“A great ridgeline climb and a technical descent full of natural challenges.”
— Lance Pysher
One of the favorite rides in the Bitterroot for downhill lovers, sustained and technical for over 3,000'. It will work your whole body. Enough steep climbing on the ridge to get the legs a workout, especially if you start at the bottom and climb the road.
Much of the road climb is on a closed gated road that is reverting to doubletrack. If you are feeling a need for more climbing, at the top of the road you can add a quarter mile of climbing to the Willow Mountain
lookout and say hi to the staffer. They get lonely up there.
The climbing isn't over once the singletrack starts. You still need to climb to the top of Palisades Mountain and there several steep pitches that will make most people want to walk. Several rock outcropping are present along the ridge with fantastic views of the Bitterroot Valley. Midway along the ridge there is a snowbank that persists into late July most years.
Once off the ridge and onto Willow Creek Trail #300
the downhill is sustained and forearm burn is usually a given. Along the way there is a meadow to haul through, mud to avoid, steep eroded sections, rock gardens (one along the cliffs of the Palisades is steep and tight), multiple stream crossings and a high speed blast back to the bottom trailhead once the trail flattens out.
While some people "ride" up the trail from the bottom, that way is a nearly continuous hike-a-bike.
Need to Know
If you have a friend you can bribe with a six-pack to do the driving you can shuttle this, otherwise plan to climb. Driving to the upper trailhead takes an hour one way, and requires a high clearance vehicle. My truck has flatted twice on this road.
Assuming you couldn't bribe a friend to shuttle you to the top. Coast down the road you just came up for a quarter mile, this will be the last time you won't be pedaling for the 11 miles. Stay right and start the climb. In the afternoon this hillside can be blistering.
At two mile hang a right at the gated road. The ride get more pleasant here. The road is closed to motorized traffic and is reverting to doubletrack. If you get hot there are a few small spring trickles to refill hydration packs and water bottles. Keep to the main track until reuniting with the main road at five miles. Turn right and keep climbing.
At 8.5 miles you'll pass through a saddle and onto to north side of willow mountain. This area burned several years ago, but now can be a riot of flowers in the early summer. The climbing mellow here and another mile takes takes you to the turnoff to the Willow Mountain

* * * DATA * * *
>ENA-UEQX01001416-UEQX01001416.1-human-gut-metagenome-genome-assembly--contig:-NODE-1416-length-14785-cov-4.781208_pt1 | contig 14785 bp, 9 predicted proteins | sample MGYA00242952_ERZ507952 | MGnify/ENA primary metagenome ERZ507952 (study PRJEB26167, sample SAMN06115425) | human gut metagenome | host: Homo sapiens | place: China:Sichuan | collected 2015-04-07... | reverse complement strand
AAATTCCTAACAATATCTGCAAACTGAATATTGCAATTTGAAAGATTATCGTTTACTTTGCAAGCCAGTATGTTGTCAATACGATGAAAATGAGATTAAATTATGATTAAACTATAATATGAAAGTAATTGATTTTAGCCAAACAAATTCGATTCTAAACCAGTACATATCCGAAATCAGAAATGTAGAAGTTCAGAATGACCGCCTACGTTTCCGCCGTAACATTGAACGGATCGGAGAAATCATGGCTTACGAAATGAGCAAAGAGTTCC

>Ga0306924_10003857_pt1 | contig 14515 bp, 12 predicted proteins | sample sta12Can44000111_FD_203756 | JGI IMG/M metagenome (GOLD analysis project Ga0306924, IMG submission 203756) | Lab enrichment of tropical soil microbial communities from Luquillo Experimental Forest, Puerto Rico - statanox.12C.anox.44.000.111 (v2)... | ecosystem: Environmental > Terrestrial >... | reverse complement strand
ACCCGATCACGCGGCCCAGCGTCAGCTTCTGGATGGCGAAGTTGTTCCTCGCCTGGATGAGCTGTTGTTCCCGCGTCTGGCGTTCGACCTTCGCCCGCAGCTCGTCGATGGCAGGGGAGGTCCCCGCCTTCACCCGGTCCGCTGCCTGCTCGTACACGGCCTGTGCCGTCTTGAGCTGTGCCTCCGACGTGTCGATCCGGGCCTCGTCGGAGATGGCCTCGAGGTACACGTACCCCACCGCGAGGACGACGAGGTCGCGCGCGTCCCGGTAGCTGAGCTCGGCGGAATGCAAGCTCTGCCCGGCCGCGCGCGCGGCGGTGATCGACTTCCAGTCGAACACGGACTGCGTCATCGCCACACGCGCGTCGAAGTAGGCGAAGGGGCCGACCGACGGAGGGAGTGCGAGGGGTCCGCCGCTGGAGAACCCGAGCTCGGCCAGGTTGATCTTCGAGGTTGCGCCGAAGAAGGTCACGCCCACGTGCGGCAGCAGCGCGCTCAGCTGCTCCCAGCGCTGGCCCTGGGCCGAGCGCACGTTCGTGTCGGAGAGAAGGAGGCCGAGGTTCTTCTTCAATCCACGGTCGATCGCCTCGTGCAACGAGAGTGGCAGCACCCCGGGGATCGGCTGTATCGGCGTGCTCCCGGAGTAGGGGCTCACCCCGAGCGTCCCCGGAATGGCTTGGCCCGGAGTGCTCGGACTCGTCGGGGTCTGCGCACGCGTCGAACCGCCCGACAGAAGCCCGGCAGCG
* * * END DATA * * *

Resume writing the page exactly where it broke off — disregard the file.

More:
Lookout. Another quarter mile detour will take you there for great views and a chance to visit with a lonely spotter.
The worst of the road is now behind you, and there is even some downhill and mellow climbing to the upper trailhead at 11.5 miles.
If you were lucky or lazy you are starting here. Don't worry there is still plenty of climbing ahead. The next 1.5 miles on the ridge is mostly uphill and usually you'll be wishing for a few more gears. Look for several rock outcropping along the way for a rest and great views. About a mile in there often a snow bank to cross, It's no big deal, but doesn't disappear until late July.
At 13 miles from the bottom, or 1.5 miles along the ridge you reach Palisade Mountain. Park your bike and hike up the rock to the top and check out the view. To the west is the Bitterroot Valley and mountains. To the north is Burnt Fork and to the east the Sapphires. Mosquitos can be a nuisance down by the trail here, so if you need to rest or wait for someone, getting out on top of the rocks also gives you a respite from their bites.
The next half mile starts with a steep deeply eroded drop before mellowing out on your way to the saddle and intersection with the Willow Creek Trail #300
. Just before the junction the trail disappears while topping a small bald knob, just keep heading straight to the saddle just to the south. The junction is indistinct and there is a faint trail heading east, don't take it, and don't go straight. Don't miss this turn. (This fall some folks missed the turn and spent a cold night lost during a snowstorm while search and rescue spent 14 hours in the dark looking for them.) If you still can't find the trail look for a prominent tree to your right, about 50 feet from the saddle. There is a sign here. It is obvious where it starts again.
Drop the seatpost and put on your pads. At this point it would difficult to get lost, but easy to get bruised, bloody, and muddy. Other than a meadow at the top that invites letting go and a wide trail at the bottom, the rest of the descent is technical and sustained with plenty of rocks, steeps, and creeks to keep things continually interesting. Don't be surprised if you are tempted to walk in spots.